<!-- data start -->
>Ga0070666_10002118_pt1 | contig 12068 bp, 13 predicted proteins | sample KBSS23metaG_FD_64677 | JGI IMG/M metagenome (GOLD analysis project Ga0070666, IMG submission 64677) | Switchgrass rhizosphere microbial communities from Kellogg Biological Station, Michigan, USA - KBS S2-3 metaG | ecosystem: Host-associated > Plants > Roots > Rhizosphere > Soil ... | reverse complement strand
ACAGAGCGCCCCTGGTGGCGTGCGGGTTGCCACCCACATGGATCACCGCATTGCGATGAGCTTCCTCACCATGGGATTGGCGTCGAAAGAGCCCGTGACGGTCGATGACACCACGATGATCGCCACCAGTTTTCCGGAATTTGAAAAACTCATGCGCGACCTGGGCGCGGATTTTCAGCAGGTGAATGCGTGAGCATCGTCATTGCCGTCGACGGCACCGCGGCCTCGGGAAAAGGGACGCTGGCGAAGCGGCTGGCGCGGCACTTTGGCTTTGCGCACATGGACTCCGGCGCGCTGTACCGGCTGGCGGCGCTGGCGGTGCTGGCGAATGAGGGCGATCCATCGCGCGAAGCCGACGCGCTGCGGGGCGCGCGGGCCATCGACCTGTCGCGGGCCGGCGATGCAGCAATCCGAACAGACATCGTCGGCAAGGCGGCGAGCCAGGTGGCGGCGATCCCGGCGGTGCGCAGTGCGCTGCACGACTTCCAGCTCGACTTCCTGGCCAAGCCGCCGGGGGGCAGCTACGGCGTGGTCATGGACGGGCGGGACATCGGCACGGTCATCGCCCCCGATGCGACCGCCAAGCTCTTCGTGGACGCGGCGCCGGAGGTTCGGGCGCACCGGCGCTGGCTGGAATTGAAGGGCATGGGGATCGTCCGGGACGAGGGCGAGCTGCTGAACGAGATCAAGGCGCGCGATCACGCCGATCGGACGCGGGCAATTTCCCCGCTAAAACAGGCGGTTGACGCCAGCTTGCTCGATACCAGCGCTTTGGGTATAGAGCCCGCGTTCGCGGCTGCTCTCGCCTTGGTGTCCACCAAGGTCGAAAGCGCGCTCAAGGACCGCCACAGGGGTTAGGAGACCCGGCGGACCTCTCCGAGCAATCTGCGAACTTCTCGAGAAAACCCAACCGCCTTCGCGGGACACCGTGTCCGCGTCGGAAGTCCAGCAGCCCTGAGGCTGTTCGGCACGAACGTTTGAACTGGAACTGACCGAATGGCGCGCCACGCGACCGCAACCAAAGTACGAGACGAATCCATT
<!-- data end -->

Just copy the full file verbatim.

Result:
>Ga0070666_10002118_pt1 | contig 12068 bp, 13 predicted proteins | sample KBSS23metaG_FD_64677 | JGI IMG/M metagenome (GOLD analysis project Ga0070666, IMG submission 64677) | Switchgrass rhizosphere microbial communities from Kellogg Biological Station, Michigan, USA - KBS S2-3 metaG | ecosystem: Host-associated > Plants > Roots > Rhizosphere > Soil ... | reverse complement strand
ACAGAGCGCCCCTGGTGGCGTGCGGGTTGCCACCCACATGGATCACCGCATTGCGATGAGCTTCCTCACCATGGGATTGGCGTCGAAAGAGCCCGTGACGGTCGATGACACCACGATGATCGCCACCAGTTTTCCGGAATTTGAAAAACTCATGCGCGACCTGGGCGCGGATTTTCAGCAGGTGAATGCGTGAGCATCGTCATTGCCGTCGACGGCACCGCGGCCTCGGGAAAAGGGACGCTGGCGAAGCGGCTGGCGCGGCACTTTGGCTTTGCGCACATGGACTCCGGCGCGCTGTACCGGCTGGCGGCGCTGGCGGTGCTGGCGAATGAGGGCGATCCATCGCGCGAAGCCGACGCGCTGCGGGGCGCGCGGGCCATCGACCTGTCGCGGGCCGGCGATGCAGCAATCCGAACAGACATCGTCGGCAAGGCGGCGAGCCAGGTGGCGGCGATCCCGGCGGTGCGCAGTGCGCTGCACGACTTCCAGCTCGACTTCCTGGCCAAGCCGCCGGGGGGCAGCTACGGCGTGGTCATGGACGGGCGGGACATCGGCACGGTCATCGCCCCCGATGCGACCGCCAAGCTCTTCGTGGACGCGGCGCCGGAGGTTCGGGCGCACCGGCGCTGGCTGGAATTGAAGGGCATGGGGATCGTCCGGGACGAGGGCGAGCTGCTGAACGAGATCAAGGCGCGCGATCACGCCGATCGGACGCGGGCAATTTCCCCGCTAAAACAGGCGGTTGACGCCAGCTTGCTCGATACCAGCGCTTTGGGTATAGAGCCCGCGTTCGCGGCTGCTCTCGCCTTGGTGTCCACCAAGGTCGAAAGCGCGCTCAAGGACCGCCACAGGGGTTAGGAGACCCGGCGGACCTCTCCGAGCAATCTGCGAACTTCTCGAGAAAACCCAACCGCCTTCGCGGGACACCGTGTCCGCGTCGGAAGTCCAGCAGCCCTGAGGCTGTTCGGCACGAACGTTTGAACTGGAACTGACCGAATGGCGCGCCACGCGACCGCAACCAAAGTACGAGACGAATCCATT